Cube has enjoyed numerous box office hits over the past two decades, but Ride Along‘s success can be attributed more to Hart who gets second billing here. The fast-rising funnyman boasts an enormous fan base (almost 10 million followers on Twitter) and his stand-up comedy concert films have done gangbusters over the past couple of years. His supporting turn in Think Like A Man certainly helped that film open to a stellar $33.6M but with Ride Along, he has his first real lead role in a major studio release. Also helping to sell it were an intriguing concept (guy must impress his fiancée’s cop brother) and a powerful marketing push. Hart even announced surprise pop-ins at various theaters.

Studio research showed that the audience was 57% female, 54% 25 and older, and 80% black or Latino. Over three days, the average was a fantastic $15,471. Reviews were mostly negative, but Ride Along did not enter the marketplace as a fine work of art. It was sold as a funny two-hour good time at the movies and paying moviegoers got exactly what they expected as evidenced by the solid A CinemaScore grade.

Over the last two decades, numerous films led by black casts have generated muscular openings and a large number have shattered industry expectations. But only a few have opened to $30M+ and rarely have they gotten to $40M+, especially when they are not sequels. It opened better than all but one of Will Ferrell’s hit comedies. Hart hopes to strike again next month with his next comedy About Last Night which opens on Valentine’s Day.

Universal controlled the number two spot too with last week’s champ Lone Survivor which dropped a reasonable 39% to an estimated $23.2M for a healthy cume to date of $74M. The last studio to take the top two spots on the box office chart on the same weekend was, interestingly enough, Universal last June when it opened The Purge on top bumping Fast & Furious 6 into second place.

Opening well in third was the new animated comedy The Nut Job with an estimated $20.6M from 3,427 locations for a good $5,996 average. Kids looking to move on from the monster hit Frozen have had almost nothing for them since Thanksgiving. They responded here and Open Road now has a toon hit on its hands with two more weeks of no new competition until the February 7 debut of The Lego Movie.

Paramount suffered a troubling start for the latest reboot of its spy franchise with Jack Ryan: Shadow Recruit opening in fourth with an estimated $17.2M marking by far the worst performance in the Tom Clancy series which includes fives films across nearly a quarter-century. Averaging a mediocre $5,078 from 3,387 locations, the PG-13 film debuting Chris Pine as the fourth actor to play the title character just did not create much excitement with moviegoing audiences. The last film in the franchise was 2002’s The Sum of All Fears with Ben Affleck which bowed to a strong $31.2M that summer.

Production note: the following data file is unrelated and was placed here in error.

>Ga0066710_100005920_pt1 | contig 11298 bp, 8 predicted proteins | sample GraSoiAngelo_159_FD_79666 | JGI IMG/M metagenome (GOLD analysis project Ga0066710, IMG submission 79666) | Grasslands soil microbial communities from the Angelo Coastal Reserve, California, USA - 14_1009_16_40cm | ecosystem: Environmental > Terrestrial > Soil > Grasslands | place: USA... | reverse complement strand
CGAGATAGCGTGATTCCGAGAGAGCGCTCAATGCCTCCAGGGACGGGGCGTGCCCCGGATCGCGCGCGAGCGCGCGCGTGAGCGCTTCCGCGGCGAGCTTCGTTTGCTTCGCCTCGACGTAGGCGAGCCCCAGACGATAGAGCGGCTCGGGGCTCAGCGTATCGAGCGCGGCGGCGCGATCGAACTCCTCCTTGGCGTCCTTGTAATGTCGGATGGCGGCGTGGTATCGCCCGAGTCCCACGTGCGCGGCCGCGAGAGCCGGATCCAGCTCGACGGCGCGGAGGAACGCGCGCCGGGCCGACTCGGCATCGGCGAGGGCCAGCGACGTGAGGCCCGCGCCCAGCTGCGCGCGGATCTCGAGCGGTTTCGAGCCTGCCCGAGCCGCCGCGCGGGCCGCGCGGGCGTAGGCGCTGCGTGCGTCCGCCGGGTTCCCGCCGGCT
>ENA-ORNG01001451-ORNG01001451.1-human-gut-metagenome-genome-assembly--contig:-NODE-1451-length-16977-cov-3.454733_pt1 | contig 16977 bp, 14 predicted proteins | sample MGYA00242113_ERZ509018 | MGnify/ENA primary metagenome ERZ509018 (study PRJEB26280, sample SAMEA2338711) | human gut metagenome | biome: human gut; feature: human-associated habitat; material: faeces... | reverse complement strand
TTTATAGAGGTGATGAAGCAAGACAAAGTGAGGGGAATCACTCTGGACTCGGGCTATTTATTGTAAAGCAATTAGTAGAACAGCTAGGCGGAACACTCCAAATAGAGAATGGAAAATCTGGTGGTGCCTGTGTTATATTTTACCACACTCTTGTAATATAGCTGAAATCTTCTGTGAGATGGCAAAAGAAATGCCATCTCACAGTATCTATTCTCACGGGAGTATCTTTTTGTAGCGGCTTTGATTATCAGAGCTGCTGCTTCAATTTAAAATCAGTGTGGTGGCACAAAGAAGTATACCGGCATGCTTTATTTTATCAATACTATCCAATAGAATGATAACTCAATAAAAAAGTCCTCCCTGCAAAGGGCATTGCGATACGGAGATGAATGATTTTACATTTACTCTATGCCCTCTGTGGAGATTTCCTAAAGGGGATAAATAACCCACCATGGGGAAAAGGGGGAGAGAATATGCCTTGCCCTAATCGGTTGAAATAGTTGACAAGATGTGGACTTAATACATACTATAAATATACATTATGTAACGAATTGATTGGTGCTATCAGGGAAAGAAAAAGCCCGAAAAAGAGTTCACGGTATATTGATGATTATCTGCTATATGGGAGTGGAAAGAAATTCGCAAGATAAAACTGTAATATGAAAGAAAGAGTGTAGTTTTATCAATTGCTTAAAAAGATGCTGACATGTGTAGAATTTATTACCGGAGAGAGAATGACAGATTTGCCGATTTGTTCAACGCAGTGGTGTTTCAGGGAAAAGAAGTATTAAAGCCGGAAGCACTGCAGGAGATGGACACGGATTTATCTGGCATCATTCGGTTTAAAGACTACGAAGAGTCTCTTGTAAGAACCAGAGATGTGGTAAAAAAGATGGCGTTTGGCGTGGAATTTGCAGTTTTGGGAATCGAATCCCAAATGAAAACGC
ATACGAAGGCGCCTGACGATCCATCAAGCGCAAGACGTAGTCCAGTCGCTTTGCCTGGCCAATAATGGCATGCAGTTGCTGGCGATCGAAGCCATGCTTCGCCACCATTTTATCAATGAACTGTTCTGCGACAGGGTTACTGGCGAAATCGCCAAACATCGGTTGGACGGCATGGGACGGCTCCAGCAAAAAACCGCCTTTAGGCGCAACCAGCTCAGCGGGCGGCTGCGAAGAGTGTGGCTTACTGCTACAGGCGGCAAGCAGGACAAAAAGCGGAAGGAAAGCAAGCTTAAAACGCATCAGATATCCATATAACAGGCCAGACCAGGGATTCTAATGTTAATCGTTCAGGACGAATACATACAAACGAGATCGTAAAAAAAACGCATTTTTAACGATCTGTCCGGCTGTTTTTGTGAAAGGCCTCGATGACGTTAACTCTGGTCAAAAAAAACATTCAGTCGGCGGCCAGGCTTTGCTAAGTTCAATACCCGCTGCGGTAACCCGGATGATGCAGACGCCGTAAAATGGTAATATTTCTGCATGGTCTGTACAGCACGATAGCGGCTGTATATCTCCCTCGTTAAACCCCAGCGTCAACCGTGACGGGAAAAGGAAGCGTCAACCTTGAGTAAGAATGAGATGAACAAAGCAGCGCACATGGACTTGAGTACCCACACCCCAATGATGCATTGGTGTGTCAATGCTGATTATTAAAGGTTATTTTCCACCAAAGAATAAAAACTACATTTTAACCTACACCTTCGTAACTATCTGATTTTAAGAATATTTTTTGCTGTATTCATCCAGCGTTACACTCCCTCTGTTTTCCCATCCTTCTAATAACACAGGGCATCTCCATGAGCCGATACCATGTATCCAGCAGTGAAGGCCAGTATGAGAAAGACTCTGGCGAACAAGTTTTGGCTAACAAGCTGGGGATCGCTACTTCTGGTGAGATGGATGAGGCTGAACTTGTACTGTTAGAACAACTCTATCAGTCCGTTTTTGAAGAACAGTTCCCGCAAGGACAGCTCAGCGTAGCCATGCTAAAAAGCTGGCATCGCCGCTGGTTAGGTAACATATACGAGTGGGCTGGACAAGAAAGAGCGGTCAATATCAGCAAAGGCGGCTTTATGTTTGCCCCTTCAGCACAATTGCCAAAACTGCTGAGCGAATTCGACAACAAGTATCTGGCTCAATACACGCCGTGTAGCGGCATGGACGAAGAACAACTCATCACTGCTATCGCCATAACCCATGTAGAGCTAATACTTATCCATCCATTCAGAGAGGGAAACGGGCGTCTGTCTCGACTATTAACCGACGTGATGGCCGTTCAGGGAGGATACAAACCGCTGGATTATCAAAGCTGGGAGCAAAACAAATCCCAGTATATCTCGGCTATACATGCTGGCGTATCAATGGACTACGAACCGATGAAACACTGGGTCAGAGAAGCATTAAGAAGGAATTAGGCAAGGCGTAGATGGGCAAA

Looking only at the opening weekend gross, Shadow Recruit tied the $17.2M of the first Jack Ryan film The Hunt for Red October from March 1990 for the lowest in franchise history. However, that film with Alec Baldwin and Sean Connery debuted in only 1,225 theaters and ticket prices were half of what they are today. The new pic even offered 300 runs on higher-priced IMAX screens. Reviews for the new $60M-budgeted Ryan were mixed and the CinemaScore grade was a lackluster B. Despite the casting of Pine, teens and young adults took no interest and the film did best with older males who have many other big films competing for their attention, especially Wahlberg’s Lone Survivor which has been overperforming. Studio research showed the audience was 52% male and a whopping 85% over 25.

Disney’s runaway smash Frozen cracked the all-time Top 30 list this weekend after its estimated $12M take in its eighth round of wide release. That boosted the total to $332.6M putting it right at number 30 on the all-time domestic blockbusters list right behind Alice in Wonderland‘s $334.2M from 2010. A $24.6M gross overseas this weekend lifted the international gross to $426.5M and the global tally to a stellar $759.1M on its way to breaking $800M next weekend.

With its incredible starpower and awards buzz, American Hustle led all the newly minted Best Picture Oscar nominees with an estimated $10.6M for a hearty 28% jump despite losing 425 theaters. Over the past seven days, the Sony release won the Golden Globe for Best Picture – Musical or Comedy, the Best Acting Ensemble prize at the Critics Choice Awards, and the top SAG honor for best cast. Add in the great reviews and ample star wattage and Hustle has the most mainstream commercial appeal among the top Academy Award nominees at this moment. Cume to date is $116.4M and $150M+ is possible.

Not scaring up too much cash was the new horror entry Devil’s Due with an estimated $8.5M from 2,544 locations for a mild $3,341 average. The Fox release earned poor reviews and received a big thumbs down from the paying public with its D+ grade from CinemaScore.